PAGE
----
Sovereignty or peace? Upon closer examination, it is not a matter of choosing one or the other. On the surface, it looks like Prime Minister Benjamin Netanyahu traded his commitment to sovereignty over Judea and Samaria, as he promised during his election campaign a few months ago, for peace with the United Arab Emirates and, shortly, other Gulf nations.
Our core areas are largely composed of supporters of the communities in the territories. We all either have family or know people who reside in places like Efrat, Maale Adumim, and Ariel who have been there for decades. They are our parents, children, uncles, or aunts, and the last thing we want is to deny them the right to be legally incorporated and recognized as a sovereign part of Israel.
Today, the unsophisticated and unknowing news media reports in the simplest terms possible. The report was that Israel was about to finally annex those and other areas but was stopped in her tracks by people in the Trump administration like Jared Kushner, Avi Berkowitz, and Ambassador David Friedman.
Like so much else that is so reported by the fake-news media, the exact opposite is the actual truth. Securing normalized relations with a collection of Gulf States is obviously an opportunity that Israel cannot pass up. It seems that this might be particularly true when the price is suspending the move in the direction of sovereignty, which, for all practical purposes, already exists on the ground.
Sovereignty over the biblical land of Israel, or even parts won in a defensive war dating back to 1967, should not require the consent of the United States, or the UN, for that matter. However, if after all these years, Israel can have both sovereignty over Judea and Samaria and diplomatic relations with the Muslim countries in the Gulf, then clearly it is a win-win situation for all of us, but especially the state of Israel.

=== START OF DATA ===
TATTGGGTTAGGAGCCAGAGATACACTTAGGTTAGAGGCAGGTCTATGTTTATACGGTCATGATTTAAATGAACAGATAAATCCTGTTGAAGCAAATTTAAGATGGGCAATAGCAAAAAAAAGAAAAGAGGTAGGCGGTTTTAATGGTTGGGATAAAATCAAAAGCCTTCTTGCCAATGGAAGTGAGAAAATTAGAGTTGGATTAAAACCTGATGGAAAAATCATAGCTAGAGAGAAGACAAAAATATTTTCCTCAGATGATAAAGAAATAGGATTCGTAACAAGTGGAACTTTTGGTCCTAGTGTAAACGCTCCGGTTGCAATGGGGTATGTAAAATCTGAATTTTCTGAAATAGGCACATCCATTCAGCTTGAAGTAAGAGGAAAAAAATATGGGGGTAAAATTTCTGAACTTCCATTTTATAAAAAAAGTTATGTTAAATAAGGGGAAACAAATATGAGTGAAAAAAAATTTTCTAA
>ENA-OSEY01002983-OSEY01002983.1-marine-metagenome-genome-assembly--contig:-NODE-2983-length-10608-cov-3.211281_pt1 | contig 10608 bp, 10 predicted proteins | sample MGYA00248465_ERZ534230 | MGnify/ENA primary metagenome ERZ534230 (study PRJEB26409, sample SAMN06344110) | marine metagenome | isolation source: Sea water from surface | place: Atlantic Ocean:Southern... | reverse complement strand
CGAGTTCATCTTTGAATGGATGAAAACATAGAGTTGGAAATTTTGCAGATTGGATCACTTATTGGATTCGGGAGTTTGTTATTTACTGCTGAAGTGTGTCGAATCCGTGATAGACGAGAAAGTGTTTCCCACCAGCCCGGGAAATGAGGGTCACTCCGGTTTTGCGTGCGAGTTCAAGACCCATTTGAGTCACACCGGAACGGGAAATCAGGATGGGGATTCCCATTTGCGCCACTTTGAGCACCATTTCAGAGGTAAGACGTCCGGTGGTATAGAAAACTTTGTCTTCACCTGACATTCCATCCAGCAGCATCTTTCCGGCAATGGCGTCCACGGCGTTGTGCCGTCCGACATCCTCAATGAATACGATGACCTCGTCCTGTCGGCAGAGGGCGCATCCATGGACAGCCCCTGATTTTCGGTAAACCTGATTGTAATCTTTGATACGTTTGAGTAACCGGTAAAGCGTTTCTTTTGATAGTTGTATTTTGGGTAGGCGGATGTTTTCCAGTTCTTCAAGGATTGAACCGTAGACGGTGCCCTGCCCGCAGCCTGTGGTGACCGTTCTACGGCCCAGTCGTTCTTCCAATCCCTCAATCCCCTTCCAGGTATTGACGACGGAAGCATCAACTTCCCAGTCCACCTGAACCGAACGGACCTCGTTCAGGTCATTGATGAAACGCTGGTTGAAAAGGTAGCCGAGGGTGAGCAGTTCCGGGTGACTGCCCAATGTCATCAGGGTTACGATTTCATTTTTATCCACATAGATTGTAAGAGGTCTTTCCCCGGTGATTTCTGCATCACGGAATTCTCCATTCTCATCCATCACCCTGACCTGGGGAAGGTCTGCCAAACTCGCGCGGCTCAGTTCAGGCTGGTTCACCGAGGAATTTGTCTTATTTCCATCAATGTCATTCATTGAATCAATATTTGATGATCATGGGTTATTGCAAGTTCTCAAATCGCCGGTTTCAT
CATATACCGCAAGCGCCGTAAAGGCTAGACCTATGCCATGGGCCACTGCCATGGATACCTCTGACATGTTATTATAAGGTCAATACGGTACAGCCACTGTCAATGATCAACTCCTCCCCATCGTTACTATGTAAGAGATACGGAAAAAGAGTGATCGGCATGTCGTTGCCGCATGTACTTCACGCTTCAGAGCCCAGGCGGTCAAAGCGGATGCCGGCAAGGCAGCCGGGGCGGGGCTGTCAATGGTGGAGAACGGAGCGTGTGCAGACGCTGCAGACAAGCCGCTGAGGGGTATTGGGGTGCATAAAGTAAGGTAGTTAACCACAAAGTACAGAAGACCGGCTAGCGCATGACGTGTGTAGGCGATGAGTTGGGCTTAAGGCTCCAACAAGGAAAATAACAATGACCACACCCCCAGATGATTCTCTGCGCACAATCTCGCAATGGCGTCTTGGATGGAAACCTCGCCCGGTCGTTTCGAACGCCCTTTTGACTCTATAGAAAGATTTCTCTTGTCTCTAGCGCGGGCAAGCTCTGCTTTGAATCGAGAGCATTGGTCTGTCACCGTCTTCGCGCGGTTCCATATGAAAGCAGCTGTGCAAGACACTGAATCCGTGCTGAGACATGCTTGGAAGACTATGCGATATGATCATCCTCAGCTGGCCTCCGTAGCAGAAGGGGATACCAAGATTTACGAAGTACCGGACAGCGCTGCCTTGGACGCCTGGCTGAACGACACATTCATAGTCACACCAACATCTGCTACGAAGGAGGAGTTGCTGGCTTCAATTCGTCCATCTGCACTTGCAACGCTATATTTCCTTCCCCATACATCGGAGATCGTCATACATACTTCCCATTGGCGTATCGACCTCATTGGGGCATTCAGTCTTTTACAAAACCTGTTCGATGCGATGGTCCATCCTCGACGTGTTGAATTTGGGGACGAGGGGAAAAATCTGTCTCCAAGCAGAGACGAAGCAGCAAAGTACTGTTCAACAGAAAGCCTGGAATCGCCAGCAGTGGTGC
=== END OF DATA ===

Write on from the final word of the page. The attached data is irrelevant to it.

For decades, the Middle East has been a complicated chess match, and this latest news is no different. The thought process has been repeatedly explained by Mr. Netanyahu for many years. It became obvious, after trying for decades, that the path to Middle East peace was not to first settle the Israel–Palestinian issues and then expand so as to build relationships with other Arab countries in the region.
Netanyahu has referred to this approach to peace as proceeding outside-in as opposed to inside-out. The “inside” refers to the decades of on-and-off-again negotiations with Palestinian representatives. When Bibi saw that this approach was unworkable, his expressed hope was to turn the equation around and work on establishing economic and now diplomatic ties with the United Arab Emirates first, and hopefully others in the region very soon.
The “outside” aspect is that if countries like Saudi Arabia, Kuwait, Bahrain, and Oman joined the UAE in striking up a connection and exchanging ambassadors, these outside countries would drag along the proverbial insiders — the Palestinians — who would have no choice but to enter into some kind of peaceful (and hopefully nonviolent) agreement with Israel.